“Our software is used to build planes, cars, buildings. We have over 800 customers worldwide, and the algorithms of our software are validated by many kinds of industry players and companies worldwide. As such, when you need to simulate, for example, the melting process of an iceberg, that’s not rocket science to our simulation engineers,” Simard says.
Putting all of this together, the result was a 3D simulation where an iceberg convoy could be simulated in a few minutes, with the ability to adjust parameters such as the weather conditions, the size of the berg and the number of boats used. The data allowed the researchers to see the resultant ice loss, how much oil was used, how routing affected operations and the time the whole operation would take.
“So you can see, for example, that from point A – let’s say Newfoundland, to point B – the Canary Islands, the journey has taken 140 days, you’ve consumed so much oil, you’ve lost ice up to a particular rate. It only takes two to five minutes to generate, which means if you want to replay it – say with two tugboats instead of one, or a different route – you can in a matter of minutes. To do this operation only once in reality, in a physical prototype simulation, would cost around $12 million,” Simard explains.
Mougin says that the study was immensely helpful and has helped contribute to the project’s rebirth.
“Using the virtual technologies, we concluded that Mougin’s project is technically feasible. This means that today you have the tug boats with sufficient power available; you have very new composite materials to create the giant skirt used to protect the iceberg from melting. We also have the satellite data, both oceanographical and meteorological data, that wasn’t available a few years ago. Overall, you have simulation technologies of the 21st Century which you can use to integrate that data and simulate the operation without endangering anyone, and with much-reduced costs, before embarking on the physical prototype,” Simard adds.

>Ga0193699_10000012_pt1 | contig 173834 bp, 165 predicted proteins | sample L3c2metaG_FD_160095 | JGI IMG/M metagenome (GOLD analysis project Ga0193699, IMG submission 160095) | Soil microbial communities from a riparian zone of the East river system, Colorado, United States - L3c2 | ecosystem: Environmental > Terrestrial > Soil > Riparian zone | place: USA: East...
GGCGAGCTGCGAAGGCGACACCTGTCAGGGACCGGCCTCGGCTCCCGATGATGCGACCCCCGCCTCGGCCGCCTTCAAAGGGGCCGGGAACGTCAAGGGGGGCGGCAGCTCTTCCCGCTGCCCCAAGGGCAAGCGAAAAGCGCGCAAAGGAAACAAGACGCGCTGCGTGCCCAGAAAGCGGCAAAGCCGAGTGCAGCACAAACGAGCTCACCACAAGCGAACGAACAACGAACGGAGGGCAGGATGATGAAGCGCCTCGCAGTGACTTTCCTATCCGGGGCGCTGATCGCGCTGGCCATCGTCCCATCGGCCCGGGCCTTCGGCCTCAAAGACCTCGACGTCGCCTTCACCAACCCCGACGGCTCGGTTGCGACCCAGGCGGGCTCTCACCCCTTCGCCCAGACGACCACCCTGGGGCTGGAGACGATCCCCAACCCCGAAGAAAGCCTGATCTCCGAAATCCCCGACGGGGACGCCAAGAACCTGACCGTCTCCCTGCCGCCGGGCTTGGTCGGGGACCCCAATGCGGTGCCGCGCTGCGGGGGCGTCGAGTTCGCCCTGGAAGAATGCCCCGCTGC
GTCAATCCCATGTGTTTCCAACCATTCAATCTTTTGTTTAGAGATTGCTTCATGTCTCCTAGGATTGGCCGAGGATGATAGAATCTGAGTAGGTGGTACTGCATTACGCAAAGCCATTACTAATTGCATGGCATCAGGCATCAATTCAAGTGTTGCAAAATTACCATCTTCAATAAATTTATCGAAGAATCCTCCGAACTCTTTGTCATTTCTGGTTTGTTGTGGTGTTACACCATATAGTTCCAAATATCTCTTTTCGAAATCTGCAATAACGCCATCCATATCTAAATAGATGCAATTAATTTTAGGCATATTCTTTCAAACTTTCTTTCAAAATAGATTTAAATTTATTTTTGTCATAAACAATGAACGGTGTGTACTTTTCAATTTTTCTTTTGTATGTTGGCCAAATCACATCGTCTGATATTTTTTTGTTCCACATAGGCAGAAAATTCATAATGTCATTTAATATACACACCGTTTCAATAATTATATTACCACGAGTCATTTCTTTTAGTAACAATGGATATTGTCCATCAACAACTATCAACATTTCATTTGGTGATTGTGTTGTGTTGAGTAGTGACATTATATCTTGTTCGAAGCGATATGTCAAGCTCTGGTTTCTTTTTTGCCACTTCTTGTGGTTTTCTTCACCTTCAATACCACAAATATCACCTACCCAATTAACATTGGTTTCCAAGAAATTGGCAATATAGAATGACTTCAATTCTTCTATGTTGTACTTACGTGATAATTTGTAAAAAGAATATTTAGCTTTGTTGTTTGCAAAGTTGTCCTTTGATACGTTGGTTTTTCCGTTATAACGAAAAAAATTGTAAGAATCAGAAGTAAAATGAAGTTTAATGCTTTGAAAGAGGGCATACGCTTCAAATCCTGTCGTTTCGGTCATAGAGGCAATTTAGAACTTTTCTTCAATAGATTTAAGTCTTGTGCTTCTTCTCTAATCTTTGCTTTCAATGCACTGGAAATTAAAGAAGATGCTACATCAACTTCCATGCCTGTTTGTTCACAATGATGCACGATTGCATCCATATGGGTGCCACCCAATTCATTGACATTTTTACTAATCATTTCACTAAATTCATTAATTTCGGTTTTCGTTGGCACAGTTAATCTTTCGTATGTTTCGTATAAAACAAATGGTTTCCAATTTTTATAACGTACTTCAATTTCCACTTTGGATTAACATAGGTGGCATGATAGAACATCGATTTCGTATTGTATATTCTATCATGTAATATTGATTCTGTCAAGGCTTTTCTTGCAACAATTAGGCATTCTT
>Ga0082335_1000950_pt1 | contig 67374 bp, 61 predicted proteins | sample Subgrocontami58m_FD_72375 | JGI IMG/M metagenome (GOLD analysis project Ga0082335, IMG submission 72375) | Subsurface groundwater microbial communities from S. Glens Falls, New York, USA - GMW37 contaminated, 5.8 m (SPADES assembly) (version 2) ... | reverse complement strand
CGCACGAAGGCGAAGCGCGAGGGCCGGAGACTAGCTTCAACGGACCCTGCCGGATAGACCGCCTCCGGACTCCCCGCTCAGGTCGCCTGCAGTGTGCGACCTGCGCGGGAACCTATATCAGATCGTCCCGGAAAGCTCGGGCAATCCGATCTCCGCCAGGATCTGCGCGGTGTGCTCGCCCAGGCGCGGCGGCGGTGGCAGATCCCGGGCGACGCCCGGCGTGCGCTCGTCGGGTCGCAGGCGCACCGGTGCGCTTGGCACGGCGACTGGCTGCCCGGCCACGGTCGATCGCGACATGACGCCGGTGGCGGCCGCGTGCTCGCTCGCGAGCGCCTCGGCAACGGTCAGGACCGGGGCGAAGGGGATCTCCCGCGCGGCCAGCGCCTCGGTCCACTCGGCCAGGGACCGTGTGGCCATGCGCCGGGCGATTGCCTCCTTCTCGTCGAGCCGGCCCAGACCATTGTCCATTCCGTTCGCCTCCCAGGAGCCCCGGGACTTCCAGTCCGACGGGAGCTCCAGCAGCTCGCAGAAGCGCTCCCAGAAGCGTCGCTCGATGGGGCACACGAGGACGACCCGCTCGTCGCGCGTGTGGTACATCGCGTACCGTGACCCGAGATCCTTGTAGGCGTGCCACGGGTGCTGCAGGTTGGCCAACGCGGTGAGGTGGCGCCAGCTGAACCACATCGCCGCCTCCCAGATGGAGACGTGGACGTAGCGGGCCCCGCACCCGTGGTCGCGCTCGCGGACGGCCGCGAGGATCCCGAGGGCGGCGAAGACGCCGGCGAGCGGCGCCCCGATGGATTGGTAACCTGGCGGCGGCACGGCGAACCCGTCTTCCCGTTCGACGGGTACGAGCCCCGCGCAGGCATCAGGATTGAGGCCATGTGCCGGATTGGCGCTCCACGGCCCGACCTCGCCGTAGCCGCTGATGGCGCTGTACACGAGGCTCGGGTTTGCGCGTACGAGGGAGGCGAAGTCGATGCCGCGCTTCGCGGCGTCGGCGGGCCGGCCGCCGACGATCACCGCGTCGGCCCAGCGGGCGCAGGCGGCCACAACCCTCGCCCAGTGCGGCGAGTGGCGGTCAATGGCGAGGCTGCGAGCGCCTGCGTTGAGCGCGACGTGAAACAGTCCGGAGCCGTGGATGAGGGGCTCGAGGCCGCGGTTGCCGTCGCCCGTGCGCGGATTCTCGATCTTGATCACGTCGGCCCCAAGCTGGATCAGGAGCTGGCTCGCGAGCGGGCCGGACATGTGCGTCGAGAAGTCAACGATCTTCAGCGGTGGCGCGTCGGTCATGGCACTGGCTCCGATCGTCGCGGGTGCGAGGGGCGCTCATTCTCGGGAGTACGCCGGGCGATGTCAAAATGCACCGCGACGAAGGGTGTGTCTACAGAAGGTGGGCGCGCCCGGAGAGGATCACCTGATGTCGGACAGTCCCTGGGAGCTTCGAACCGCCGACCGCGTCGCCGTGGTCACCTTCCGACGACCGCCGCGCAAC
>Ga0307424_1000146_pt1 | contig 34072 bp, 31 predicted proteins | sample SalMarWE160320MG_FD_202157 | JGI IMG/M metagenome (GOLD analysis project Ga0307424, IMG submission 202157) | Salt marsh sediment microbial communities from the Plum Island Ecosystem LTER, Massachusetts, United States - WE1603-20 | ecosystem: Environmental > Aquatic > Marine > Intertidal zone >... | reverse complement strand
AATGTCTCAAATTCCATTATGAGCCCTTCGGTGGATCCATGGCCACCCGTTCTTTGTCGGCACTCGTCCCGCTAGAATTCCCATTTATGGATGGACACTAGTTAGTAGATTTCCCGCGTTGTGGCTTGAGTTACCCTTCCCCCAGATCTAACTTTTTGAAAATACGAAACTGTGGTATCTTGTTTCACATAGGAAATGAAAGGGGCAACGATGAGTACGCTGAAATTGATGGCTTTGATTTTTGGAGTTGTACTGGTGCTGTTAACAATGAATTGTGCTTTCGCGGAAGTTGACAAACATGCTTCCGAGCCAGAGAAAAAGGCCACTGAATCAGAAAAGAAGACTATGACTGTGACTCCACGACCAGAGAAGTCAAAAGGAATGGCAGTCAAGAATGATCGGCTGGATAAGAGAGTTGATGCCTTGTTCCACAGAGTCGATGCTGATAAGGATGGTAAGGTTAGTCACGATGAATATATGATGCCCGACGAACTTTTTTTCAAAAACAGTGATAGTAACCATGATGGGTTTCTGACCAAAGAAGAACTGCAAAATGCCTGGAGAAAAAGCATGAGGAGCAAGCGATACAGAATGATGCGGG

Simard says that whilst the models showed that it was indeed technically feasible to tow an iceberg from point A to point B with enough protection to prevent it from melting too much, there are still many adjustments needed to make the operation truly cost-effective. Mougin has now taken the test data and founded a company – WPI (Water and Power from Icebergs) – to take the project forward. Experimenting with a physical prototype is now the next stage for the project and plans are already underway.
“The remaining challenge is to engage in real time experiments to confirm the simulations; notably the thermal efficiency of the protective skirt. We are planning firstly for an experiment in 2013 with three small icebergs moored or grounded in a Newfoundland bay – one not protected – where they will be subjected to tide currents, so that we can test different types of protection to define the optimal conditions of their life extension.
“The second, hopefully in 2014, will be for an experimental transfer in the north Atlantic to confirm the technical and economic feasibility of the scheme,” Mougin concludes.